Antarctica Famous Firsts


Some Antarctica famous firsts.

Because Antarctica is such a difficult region to explore, there are undoubtedly as many ‘firsts’ to still be recorded on this continent than there already are. But Antarctica, which is a word that comes from the Greek, was actually first ‘discovered’ by the Greeks although they had never actually visited there. They derived the concept from the fact that they knew about the Arctic from the Arktos, or bear, constellation and they determined that in order for there to be balance on Earth, there must be a counterpart to the Arktos. This, they decided, would be known as Ant-Arktos, which is the opposite of bear. Since this first guesstimate of Antarctica, there have been many firsts since then. Here are just a few of the biggest ones in history:

  • In January 1773, James Cook became the first person to cross Antarctica. He crossed the continent three times while doing so, making him also the first person to circumnavigate Antarctica as well. He didn’t spot any land on his travels but did see many rock deposits, which suggested that there was a continent lying somewhere below. His thoughts about the trip? He stated, “I make bold to declare that the world will derive no benefit from it.”

  • Actually seeing the land on the continent was a privilege reserved for Captain Thaddeus Bellingshausen, who was a Russian officer in the Navy and also crossed the continent during the years of 1819 – 1821. He located the continent along the latitudinal and longitudinal lines on January 27, 1820 and described it as, “an ice field covered with small hillocks.” Not only was this the actual first discovery of Antarctica but it was the first continent that was truly ‘discovered’, by the definition that there were no native people occupying the land before it was unearthed.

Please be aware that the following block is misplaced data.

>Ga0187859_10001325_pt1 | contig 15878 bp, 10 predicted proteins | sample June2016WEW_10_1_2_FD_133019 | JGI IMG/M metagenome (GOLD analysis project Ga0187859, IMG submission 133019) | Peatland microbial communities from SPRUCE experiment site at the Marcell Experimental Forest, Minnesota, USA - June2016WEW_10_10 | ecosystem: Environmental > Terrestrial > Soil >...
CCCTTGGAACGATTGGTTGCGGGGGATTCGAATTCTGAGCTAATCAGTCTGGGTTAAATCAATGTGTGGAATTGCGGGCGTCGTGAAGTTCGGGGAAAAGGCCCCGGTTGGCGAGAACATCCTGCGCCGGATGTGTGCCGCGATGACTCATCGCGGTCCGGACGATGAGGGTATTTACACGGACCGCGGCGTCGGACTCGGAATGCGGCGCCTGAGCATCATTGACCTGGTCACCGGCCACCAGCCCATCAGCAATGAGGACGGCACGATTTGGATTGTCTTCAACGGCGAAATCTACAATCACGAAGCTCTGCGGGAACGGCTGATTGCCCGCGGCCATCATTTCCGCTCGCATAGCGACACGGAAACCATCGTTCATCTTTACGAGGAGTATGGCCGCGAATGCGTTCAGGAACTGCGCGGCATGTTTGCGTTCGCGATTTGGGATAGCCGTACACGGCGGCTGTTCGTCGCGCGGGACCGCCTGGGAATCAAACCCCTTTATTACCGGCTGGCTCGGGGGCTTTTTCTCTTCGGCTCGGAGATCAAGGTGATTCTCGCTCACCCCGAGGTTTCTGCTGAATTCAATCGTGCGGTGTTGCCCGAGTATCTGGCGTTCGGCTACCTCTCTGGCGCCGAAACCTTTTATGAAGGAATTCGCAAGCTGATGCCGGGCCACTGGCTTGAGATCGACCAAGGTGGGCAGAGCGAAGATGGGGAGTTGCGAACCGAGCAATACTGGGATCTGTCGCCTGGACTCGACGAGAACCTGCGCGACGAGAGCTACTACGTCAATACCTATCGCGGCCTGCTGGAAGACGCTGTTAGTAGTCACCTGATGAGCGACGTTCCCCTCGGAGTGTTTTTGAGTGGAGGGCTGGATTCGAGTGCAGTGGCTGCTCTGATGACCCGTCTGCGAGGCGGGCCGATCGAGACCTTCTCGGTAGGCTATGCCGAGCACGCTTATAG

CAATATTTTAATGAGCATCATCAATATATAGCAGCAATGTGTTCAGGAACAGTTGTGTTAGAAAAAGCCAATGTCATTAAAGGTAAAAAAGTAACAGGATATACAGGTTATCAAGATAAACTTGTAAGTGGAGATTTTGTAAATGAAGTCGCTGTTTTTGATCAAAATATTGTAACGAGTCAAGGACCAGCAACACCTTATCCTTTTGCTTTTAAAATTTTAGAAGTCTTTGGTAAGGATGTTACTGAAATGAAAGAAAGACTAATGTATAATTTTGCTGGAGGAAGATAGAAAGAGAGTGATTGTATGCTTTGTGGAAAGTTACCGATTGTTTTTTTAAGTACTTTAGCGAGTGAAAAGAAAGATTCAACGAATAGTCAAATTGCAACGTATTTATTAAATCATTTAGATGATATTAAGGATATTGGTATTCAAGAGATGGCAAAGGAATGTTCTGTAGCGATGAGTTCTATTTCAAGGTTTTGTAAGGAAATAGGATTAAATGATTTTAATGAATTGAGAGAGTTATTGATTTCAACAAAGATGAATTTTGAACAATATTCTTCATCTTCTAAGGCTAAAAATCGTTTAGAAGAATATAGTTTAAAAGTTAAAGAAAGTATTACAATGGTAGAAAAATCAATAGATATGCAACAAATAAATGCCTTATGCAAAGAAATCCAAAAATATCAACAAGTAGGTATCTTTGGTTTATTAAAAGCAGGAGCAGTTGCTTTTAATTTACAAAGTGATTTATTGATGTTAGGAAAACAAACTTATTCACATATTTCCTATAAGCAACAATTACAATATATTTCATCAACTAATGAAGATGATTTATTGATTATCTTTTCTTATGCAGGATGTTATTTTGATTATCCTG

• February 7, 1821 saw the first landing on Antarctica. It was by the American sealer Captain John Davis although this is not recognized by all historians.

  • Although teams sometimes travel to the continent today to set up camp and spend months at a time exploring the area, the first time a group of people wintered on Antarctica was in the winter of 1821 and it was not a planned trip. An officer with ten of his crew was sailing from England on the Lord Melville. They were trying to reach King George Island, just north of the Antarctica peninsula, so that they could spend the winter there. They became shipwrecked on Antarctica and it was not until the next summer that a rescue team came for them.

  • In 1911, the South Pole, which is located on Antarctica, was reached for the first time on December 14 by a man from Norway named Roald Amundsen. He went with a crew of five other men.

  • In 1912, radio was first used on Antarctica. The man who radioed from the continent did so from his base at Commonwealth Bay. He had just returned from a treacherous trip from George V Land and he had been travelling with two friends, who had died on the return back. It was also at this time that a new part of Antarctica’s coast was first discovered.

  • In 1935 Lincoln Ellsworth, from the United States, accompanied her husband on a whaling expedition to Antarctica. The moment her foot touched land that was within Antarctica’s known boundaries, she became the first woman on Antarctica.

Antarctica Famous Firsts

Antarctica Famous Firsts

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